Maine Saw A Rise In The Number Of Pedestrian Deaths In 2019
The number of pedestrian deaths in Maine rose last year to 17 — a figure nearly three times the number in 2018, but in line with previous years, according to the Maine Bureau of Highway Safety.
Director Lauren Stewart says the Bureau's goal is to eliminate motor vehicle related fatalities. In an email she says the Bureau has started offering grants to law enforcement in communities with higher numbers of pedestrian crashes, and that so far Westbrook, Augusta, Old Town and Lewiston have applied.
Bicycle Coalition of Maine Advocacy Manager Angela King says constituents from across the state are reporting that motorists are driving too fast, in some cases because of the speed limits posted on local roads.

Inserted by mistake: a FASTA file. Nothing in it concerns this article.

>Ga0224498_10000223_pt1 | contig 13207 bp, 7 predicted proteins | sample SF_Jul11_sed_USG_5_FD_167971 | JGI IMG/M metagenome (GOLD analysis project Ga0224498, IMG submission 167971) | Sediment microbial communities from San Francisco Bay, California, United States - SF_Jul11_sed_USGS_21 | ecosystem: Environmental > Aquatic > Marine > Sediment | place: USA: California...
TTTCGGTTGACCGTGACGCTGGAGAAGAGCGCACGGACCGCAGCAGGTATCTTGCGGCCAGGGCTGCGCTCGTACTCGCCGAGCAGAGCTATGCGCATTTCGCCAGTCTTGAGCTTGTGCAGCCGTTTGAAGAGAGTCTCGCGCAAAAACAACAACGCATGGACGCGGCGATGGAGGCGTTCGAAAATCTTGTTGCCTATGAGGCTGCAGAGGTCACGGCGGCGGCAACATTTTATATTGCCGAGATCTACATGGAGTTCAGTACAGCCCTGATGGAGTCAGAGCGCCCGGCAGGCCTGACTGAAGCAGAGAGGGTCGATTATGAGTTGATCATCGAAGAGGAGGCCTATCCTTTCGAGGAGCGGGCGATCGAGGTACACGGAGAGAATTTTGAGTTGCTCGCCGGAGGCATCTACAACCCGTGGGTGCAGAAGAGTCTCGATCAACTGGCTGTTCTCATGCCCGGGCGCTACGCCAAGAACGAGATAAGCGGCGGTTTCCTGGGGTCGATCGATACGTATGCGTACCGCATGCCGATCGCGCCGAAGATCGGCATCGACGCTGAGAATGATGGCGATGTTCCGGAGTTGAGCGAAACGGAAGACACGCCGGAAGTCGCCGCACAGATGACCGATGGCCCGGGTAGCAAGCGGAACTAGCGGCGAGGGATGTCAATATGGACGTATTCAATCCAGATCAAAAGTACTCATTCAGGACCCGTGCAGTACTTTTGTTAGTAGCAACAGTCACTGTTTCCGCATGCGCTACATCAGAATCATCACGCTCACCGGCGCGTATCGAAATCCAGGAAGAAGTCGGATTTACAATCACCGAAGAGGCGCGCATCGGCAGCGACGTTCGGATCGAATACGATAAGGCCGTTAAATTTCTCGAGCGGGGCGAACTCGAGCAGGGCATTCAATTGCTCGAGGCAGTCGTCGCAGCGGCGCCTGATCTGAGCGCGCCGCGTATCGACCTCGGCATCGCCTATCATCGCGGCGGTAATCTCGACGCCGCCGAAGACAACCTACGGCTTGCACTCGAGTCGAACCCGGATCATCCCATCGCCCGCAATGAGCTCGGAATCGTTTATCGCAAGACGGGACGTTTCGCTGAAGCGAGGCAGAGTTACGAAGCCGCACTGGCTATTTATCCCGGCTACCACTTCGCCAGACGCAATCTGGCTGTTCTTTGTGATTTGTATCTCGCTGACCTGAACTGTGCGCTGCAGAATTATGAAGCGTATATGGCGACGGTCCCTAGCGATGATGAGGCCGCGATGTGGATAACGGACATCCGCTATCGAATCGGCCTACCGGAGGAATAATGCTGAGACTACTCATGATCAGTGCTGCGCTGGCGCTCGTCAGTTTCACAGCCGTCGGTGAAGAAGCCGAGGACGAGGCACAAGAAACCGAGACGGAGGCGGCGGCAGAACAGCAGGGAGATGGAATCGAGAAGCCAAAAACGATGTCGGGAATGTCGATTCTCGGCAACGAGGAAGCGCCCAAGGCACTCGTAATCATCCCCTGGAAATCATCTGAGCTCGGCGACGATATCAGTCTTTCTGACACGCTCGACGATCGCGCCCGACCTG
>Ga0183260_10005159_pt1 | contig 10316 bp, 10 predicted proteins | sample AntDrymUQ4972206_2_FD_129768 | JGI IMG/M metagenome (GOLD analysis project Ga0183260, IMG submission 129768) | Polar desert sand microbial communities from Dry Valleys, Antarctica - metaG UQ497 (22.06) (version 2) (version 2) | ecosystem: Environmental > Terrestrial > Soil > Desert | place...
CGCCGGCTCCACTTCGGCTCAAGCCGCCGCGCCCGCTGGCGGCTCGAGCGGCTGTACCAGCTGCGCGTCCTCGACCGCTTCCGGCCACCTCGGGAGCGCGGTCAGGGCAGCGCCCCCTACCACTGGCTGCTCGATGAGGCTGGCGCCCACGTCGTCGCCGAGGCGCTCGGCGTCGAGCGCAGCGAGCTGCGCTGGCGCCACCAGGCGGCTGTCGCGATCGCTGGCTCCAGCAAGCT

“We hear from people wanting to get their road reevaluated to lower the speed limit because they feel that the speed limit is too high, and that discourages people from walking or riding a bike,” says King.
Still, King says people out walking should increase their visibility by wearing bright or reflective clothing and facing traffic. And she says the state's infrastructure should be designed to make people feel safe when walking or biking. Stewart says most of the pedestrians killed by motor vehicles in Maine are men, with an average age between 54 and 64.
Updated 4:29 p.m. Jan. 2, 2019